PITTSFIELD, Mass. — The Ward 3 City Council candidates presented themselves as one who will work the system for ward residents versus one who will upset the apple cart to get what those residents want.
Richard Latura and Nicholas Caccamo are vying for the ward seat that will be open because incumbent Paul Capitanio is not seeking re-election.
On Monday, Caccamo and Latura faced off in a debate at Berkshire Community College, each making their case on how they can best serve the ward.
"I will be the guy that stands up and says what we need to do and when we need to do it. I won't sit there and be voiceless," Latura said. "I will have the loudest voice in the room."
Latura said the ward has been "unrepresented" for year because previous councilors focused on citywide issues more than individual concerns within the ward. Latura has set his sights on ward-specific issues such as getting traffic off side roads, increasing police presence and cleaning up the parks.
"My top priority is to get more police and firemen on the street," Latura said. "We have a lot of criminal activity in the parks. Our kids are not safe."
Caccamo focused more on process, saying he will work in the subcommittees and on the council to get residents' voices heard through his collaborative efforts.
"I am committed to the process of city government," Caccamo said. "I'm dedicated to promoting a pragmatic approach to government and work in subcommittees."
Caccamo, an employee of Pittsfield Public Schools, says he believes that investing in education should be the city's priority because that will later lead to economic development. He also says he wants the city to be more energy efficient to lower those costs while at the same time, he wants to make sure the roads, sidewalks and parks in Ward 3 are prioritized for upkeep and repairs.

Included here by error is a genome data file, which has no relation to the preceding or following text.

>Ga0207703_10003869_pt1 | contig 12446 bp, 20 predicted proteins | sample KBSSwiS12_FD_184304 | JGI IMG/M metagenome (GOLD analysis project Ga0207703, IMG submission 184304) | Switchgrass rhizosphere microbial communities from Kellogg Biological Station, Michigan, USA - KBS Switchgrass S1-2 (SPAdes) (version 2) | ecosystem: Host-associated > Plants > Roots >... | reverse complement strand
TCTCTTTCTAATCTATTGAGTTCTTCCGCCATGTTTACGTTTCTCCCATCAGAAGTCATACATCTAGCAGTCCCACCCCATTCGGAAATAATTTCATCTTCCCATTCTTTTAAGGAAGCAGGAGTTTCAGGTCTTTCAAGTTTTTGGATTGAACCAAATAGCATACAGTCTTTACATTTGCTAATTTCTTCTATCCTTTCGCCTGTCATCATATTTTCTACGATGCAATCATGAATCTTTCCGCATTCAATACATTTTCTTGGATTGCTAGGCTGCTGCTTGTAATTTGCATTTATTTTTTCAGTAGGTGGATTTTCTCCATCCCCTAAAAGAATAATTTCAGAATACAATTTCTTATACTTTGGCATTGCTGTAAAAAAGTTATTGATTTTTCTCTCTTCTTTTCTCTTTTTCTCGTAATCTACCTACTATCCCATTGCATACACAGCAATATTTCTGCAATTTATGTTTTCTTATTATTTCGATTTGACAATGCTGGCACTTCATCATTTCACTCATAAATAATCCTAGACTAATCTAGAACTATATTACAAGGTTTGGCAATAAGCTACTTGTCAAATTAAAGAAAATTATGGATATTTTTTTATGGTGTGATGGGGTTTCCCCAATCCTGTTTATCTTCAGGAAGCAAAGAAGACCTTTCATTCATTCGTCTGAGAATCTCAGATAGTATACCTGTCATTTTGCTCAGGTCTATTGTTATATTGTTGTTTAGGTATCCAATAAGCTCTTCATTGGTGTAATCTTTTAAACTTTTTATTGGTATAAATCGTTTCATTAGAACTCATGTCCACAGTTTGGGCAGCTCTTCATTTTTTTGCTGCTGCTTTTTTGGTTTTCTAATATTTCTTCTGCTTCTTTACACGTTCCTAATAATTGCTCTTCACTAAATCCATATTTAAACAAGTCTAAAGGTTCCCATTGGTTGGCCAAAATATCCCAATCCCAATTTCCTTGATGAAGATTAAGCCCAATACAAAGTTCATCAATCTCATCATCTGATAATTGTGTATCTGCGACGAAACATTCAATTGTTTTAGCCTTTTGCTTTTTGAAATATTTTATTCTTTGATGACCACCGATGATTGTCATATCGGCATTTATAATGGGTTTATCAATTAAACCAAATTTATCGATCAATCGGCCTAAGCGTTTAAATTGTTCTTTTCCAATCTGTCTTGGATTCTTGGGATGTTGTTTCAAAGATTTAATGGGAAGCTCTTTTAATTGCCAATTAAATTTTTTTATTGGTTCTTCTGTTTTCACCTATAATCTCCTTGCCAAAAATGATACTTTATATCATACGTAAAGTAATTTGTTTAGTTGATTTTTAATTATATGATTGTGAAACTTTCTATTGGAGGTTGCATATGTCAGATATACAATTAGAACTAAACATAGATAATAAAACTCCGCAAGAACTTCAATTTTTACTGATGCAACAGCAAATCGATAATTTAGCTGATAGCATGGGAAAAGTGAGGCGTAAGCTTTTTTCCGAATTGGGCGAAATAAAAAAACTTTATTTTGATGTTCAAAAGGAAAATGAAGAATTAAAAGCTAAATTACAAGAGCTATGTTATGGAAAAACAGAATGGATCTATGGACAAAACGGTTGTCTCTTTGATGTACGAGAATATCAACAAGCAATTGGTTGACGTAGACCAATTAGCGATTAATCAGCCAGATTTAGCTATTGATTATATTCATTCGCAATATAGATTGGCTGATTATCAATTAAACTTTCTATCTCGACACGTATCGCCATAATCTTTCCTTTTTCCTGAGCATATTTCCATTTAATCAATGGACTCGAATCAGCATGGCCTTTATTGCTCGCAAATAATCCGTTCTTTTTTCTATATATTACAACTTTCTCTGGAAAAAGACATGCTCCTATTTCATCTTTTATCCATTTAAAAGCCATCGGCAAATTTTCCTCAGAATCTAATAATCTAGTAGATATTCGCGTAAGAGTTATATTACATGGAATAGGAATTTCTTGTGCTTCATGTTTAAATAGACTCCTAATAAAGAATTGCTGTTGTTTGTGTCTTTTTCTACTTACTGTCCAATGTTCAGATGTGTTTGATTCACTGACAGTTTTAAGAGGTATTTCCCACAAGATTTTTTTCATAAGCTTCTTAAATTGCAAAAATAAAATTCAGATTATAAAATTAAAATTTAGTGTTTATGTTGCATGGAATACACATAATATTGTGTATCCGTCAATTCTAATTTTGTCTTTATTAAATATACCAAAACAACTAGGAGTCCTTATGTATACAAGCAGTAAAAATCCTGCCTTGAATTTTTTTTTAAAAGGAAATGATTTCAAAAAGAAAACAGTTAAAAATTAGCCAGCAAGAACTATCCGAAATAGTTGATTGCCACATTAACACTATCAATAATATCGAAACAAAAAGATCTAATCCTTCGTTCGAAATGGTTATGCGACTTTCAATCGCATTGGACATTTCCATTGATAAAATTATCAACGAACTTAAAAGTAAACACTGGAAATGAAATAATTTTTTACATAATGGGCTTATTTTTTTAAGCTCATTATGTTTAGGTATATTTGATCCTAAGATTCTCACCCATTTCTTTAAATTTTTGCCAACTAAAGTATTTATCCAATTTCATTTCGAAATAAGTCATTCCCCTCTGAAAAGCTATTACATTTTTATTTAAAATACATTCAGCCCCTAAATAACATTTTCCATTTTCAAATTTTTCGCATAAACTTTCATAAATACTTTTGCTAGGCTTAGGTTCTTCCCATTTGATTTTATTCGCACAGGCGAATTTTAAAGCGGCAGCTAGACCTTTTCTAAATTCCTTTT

"If we can improve the parks in Ward 3, we can attract other residents to come visit," Caccamo said.
Caccamo says he will be focused on "long-term" solutions such as changing the streetlights to be on a management system so the city can adjust the brightness and control from one area. Energy efficiency could save taxpayers hundreds of thousands of dollars, he said.
He said he would advocate for bicycle lanes and the redevelopment of vacant sites — particularly the former Hibbard School and the Grossman's lot.
Latura agreed with energy efficiency and said he wants the city to use more renewable energy — solar, wind. He, too, wants vacant lots and blighted properties to be reused and cleaned up. But his first goal is to make sure the neighborhoods are safe.
"My main objective would be the reroute traffic our of our neighborhoods and onto the main roads where they belong," Latura said.
Latura believes the schools are underfunded and envisions the city being "leaders in technology," a reason why Latura does not support the most recent proposal from Waterstone Reality to bring retail to the former General Electric land.
"They're low-paying, no-benefit jobs that will just leave another building empty," Latura said. "We really need to fill that spot and manufacturing is the way to do it."
Caccamo, too, rejects the idea of a retail development, calling for "living wage" jobs instead.
"It is a net-zero game because certainly it will close other retail," Caccamo said.
While the two do agree there, they disagree on the proposed city charter modifications. Caccamo says he is in favor of the change to make the mayoral term four years because it allows the residents to see some of initiatives come to fruition.